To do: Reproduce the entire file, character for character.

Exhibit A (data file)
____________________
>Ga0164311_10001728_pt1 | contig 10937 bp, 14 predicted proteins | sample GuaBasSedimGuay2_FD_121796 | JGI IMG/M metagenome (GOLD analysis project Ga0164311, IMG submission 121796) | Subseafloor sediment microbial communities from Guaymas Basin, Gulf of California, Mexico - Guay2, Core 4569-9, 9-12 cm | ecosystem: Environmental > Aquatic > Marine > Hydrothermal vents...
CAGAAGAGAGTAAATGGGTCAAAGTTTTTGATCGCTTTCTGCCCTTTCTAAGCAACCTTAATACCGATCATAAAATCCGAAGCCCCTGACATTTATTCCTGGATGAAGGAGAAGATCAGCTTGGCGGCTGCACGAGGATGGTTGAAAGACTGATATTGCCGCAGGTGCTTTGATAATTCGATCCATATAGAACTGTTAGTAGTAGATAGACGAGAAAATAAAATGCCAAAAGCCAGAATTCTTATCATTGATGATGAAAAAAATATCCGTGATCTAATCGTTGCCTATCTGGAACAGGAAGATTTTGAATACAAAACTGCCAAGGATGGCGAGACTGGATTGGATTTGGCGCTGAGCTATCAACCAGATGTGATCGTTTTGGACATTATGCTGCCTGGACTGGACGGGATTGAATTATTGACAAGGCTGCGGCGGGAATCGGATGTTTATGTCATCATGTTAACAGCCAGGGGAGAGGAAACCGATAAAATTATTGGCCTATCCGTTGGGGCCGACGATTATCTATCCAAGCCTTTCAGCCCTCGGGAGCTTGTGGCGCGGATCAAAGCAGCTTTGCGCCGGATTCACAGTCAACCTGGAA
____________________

>Ga0164311_10001728_pt1 | contig 10937 bp, 14 predicted proteins | sample GuaBasSedimGuay2_FD_121796 | JGI IMG/M metagenome (GOLD analysis project Ga0164311, IMG submission 121796) | Subseafloor sediment microbial communities from Guaymas Basin, Gulf of California, Mexico - Guay2, Core 4569-9, 9-12 cm | ecosystem: Environmental > Aquatic > Marine > Hydrothermal vents...
CAGAAGAGAGTAAATGGGTCAAAGTTTTTGATCGCTTTCTGCCCTTTCTAAGCAACCTTAATACCGATCATAAAATCCGAAGCCCCTGACATTTATTCCTGGATGAAGGAGAAGATCAGCTTGGCGGCTGCACGAGGATGGTTGAAAGACTGATATTGCCGCAGGTGCTTTGATAATTCGATCCATATAGAACTGTTAGTAGTAGATAGACGAGAAAATAAAATGCCAAAAGCCAGAATTCTTATCATTGATGATGAAAAAAATATCCGTGATCTAATCGTTGCCTATCTGGAACAGGAAGATTTTGAATACAAAACTGCCAAGGATGGCGAGACTGGATTGGATTTGGCGCTGAGCTATCAACCAGATGTGATCGTTTTGGACATTATGCTGCCTGGACTGGACGGGATTGAATTATTGACAAGGCTGCGGCGGGAATCGGATGTTTATGTCATCATGTTAACAGCCAGGGGAGAGGAAACCGATAAAATTATTGGCCTATCCGTTGGGGCCGACGATTATCTATCCAAGCCTTTCAGCCCTCGGGAGCTTGTGGCGCGGATCAAAGCAGCTTTGCGCCGGATTCACAGTCAACCTGGAA